also valuable that distributed versioning systems like git (I don't know
about Mercurial) have adapters in and out of Subversion so, from my
preference for off-line use, I can have my cake and eat it too, with or
without a local-machine hosting of Subversion.  There are also Subversion
gateways into Microsoft Team Server style systems, such as CodePlex. (I
forget what I once knew about Eclipse, though confident Subversion support
is there along with CVS.)

I am not so sure that a source-code versioning system is all that
well-suited for standards development work, and even building repositories
of sample documents related to conformance work.  If there is software
involved, that's a different matter.

An important consideration in using such a system is whether it is hosted by
OASIS or not.  The advantage of hosting by OASIS is that the IPR rules and
considerations for contributions, whether by a TC membership or public
submitters (similar to public commenters), would presumably be handled for
anyone having write access, although there could be open read access and a
web interface, features that Subversion hostings provide for.  Dealing with
submission provenance and curation is important for TC work.

Finally, I think consideration of bug tracking is valuable, as are
change-management support.  I notice in my own experience with errata for
the ODF specifications that a bug tracking system is important in making
sure that we are attentive to public comments, that in-TC counterparts of
comments are preserved and tracked, and that tracking of the impact of
new-edition changes on existing approved standards are managed properly.
Having tool support for this strikes me as very important, and a
bug-tracking mechanism might be pressed into that service rather well.
There appears to be too much friction in the current Kavi functionality to
do tracking easily.  A wiki can help, but something more structured and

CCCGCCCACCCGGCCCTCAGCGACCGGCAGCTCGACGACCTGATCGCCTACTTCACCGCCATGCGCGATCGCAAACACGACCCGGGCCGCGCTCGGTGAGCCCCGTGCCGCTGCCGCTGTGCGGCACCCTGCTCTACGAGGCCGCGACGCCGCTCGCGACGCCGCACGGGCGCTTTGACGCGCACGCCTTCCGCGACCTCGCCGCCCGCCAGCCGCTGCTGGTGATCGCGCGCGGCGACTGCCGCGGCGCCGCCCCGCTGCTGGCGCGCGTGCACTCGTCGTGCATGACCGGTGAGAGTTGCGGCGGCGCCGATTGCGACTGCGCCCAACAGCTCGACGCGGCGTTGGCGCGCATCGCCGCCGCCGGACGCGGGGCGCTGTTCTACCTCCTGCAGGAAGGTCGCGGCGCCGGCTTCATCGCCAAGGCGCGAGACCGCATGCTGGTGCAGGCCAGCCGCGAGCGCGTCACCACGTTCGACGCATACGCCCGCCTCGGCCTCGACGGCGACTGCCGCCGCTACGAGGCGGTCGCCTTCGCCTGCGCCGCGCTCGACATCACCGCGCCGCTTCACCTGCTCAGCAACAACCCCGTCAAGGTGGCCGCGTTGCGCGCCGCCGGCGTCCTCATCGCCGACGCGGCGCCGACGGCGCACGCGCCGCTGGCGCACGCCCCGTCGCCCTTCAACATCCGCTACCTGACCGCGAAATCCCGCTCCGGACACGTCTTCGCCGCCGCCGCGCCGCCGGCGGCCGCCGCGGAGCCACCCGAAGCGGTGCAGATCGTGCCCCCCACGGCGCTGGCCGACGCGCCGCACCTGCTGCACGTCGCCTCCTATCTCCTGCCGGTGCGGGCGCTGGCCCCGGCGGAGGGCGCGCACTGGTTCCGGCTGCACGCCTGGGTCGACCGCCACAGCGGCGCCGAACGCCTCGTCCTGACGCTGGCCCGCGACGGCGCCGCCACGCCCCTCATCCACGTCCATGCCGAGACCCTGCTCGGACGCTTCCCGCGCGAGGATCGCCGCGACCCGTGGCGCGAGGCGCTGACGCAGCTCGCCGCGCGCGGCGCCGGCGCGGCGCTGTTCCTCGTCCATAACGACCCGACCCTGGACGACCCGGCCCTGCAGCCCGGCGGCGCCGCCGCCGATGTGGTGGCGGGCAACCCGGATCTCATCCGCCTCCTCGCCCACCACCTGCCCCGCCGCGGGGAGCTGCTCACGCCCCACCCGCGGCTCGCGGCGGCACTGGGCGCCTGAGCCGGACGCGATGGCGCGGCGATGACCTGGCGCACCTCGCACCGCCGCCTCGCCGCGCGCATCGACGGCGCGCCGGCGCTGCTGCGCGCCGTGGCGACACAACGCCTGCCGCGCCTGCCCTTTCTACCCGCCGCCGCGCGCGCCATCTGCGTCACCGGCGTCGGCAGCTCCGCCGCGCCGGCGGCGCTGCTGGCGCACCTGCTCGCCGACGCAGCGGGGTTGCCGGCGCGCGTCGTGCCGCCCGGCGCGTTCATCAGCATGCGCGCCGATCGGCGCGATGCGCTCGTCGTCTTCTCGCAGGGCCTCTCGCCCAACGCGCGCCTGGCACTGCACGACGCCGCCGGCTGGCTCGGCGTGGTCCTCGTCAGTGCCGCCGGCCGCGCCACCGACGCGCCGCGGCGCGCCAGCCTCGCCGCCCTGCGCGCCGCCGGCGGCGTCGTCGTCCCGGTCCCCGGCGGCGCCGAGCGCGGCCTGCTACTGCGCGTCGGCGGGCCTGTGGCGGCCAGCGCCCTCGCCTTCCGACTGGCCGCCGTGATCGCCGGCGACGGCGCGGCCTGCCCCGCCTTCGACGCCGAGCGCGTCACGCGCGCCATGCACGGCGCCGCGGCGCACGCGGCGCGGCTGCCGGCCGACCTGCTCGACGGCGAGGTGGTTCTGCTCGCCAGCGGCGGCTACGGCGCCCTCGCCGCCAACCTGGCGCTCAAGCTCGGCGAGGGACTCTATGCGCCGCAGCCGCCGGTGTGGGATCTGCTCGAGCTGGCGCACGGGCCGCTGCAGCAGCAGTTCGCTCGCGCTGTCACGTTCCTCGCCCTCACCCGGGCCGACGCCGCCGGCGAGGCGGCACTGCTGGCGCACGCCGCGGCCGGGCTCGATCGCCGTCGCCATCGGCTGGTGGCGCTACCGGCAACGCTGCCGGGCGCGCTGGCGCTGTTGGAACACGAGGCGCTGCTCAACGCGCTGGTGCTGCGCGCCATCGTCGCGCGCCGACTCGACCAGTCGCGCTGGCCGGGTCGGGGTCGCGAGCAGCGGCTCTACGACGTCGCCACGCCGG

systematic, if set up with care, can be much more easily used and the
content maintained reliably.

- Dennis

PS: I didn't know, until I started receiving posts to this list, that a TC
Secretary is viewed somewhat like an unelected committee officer as far as
OASIS lists and such are concerned.  Makes sense, just wasn't expecting it.
I will now see if my receiving the list allows write privileges. (If there
is an archive, I haven't found it.)

Dennis E. Hamilton
NuovoDoc: Design for Document System Interoperability
mailto:Dennis.Hamilton@acm.org | gsm:+1-206.779.9430
http://NuovoDoc.com http://ODMA.info/dev/ http://nfoWorks.org

-----Original Message-----
From: Duane Nickull [
Sent: Tuesday, October 28, 2008 19:05
To: Norman Walsh; chairs@lists.oasis-open.org
Subject: Re: [chairs] Recommendations for Version Control System!

Let's see what CMIS brings.


On 28/10/08 6:25 PM, "Norman Walsh" <ndw@nwalsh.com> wrote:

> azydron@xml-intl.com writes:
>> SVN, no ifs or buts! It is the only way to go.
> Well, something more peer-to-peer like Mercurial has advantages too.
> The ability to do commits when I'm on a plane is very nice.
> That said, svn is probably the most straightforward choice.
>                                         Be seeing you,
>                                           norm

Senior Technical Evangelist - Adobe Systems, Inc.